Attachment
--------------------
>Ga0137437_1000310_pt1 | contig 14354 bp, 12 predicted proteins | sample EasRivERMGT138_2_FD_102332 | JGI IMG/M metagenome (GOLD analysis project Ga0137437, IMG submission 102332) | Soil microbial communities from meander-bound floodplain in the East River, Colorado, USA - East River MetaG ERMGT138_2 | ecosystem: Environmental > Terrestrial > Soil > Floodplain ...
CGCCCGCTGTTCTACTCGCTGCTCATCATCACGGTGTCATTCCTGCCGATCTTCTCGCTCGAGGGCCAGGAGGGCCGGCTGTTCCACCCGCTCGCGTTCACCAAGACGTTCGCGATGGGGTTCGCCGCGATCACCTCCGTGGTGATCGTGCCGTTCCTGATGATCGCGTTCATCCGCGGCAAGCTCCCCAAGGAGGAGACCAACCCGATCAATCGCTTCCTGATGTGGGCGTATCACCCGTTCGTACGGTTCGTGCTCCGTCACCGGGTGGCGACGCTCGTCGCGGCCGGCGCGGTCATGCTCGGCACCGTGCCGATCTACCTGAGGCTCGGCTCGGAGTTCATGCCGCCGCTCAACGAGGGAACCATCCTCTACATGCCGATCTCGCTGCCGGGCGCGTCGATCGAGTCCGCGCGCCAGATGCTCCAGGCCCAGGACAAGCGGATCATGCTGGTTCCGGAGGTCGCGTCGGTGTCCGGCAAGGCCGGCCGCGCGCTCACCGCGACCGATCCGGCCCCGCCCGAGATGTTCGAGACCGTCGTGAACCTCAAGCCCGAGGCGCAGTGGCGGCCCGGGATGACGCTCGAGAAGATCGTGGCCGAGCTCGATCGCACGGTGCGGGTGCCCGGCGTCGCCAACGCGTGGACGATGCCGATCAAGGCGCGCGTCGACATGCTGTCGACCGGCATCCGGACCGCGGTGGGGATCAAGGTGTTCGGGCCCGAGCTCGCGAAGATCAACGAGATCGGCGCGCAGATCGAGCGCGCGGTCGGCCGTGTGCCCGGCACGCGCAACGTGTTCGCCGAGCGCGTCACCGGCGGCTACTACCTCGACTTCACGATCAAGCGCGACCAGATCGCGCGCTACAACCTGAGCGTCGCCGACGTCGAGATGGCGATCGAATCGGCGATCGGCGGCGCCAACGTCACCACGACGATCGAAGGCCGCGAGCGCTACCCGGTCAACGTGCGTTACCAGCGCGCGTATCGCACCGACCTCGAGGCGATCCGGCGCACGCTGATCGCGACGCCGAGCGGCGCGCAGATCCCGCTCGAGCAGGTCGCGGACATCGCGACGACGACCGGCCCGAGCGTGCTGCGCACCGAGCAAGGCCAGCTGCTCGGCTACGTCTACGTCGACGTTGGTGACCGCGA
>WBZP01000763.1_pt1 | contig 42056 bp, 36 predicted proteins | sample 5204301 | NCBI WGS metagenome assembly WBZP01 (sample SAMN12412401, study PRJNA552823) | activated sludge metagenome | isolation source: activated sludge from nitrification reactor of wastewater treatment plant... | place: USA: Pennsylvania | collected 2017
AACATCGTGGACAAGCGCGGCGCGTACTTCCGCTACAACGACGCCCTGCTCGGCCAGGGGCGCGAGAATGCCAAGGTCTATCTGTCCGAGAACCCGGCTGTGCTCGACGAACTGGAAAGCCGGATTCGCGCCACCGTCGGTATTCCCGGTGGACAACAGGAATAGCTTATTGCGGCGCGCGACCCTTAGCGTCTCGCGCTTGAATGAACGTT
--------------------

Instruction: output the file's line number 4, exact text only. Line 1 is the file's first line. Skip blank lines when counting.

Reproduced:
AACATCGTGGACAAGCGCGGCGCGTACTTCCGCTACAACGACGCCCTGCTCGGCCAGGGGCGCGAGAATGCCAAGGTCTATCTGTCCGAGAACCCGGCTGTGCTCGACGAACTGGAAAGCCGGATTCGCGCCACCGTCGGTATTCCCGGTGGACAACAGGAATAGCTTATTGCGGCGCGCGACCCTTAGCGTCTCGCGCTTGAATGAACGTT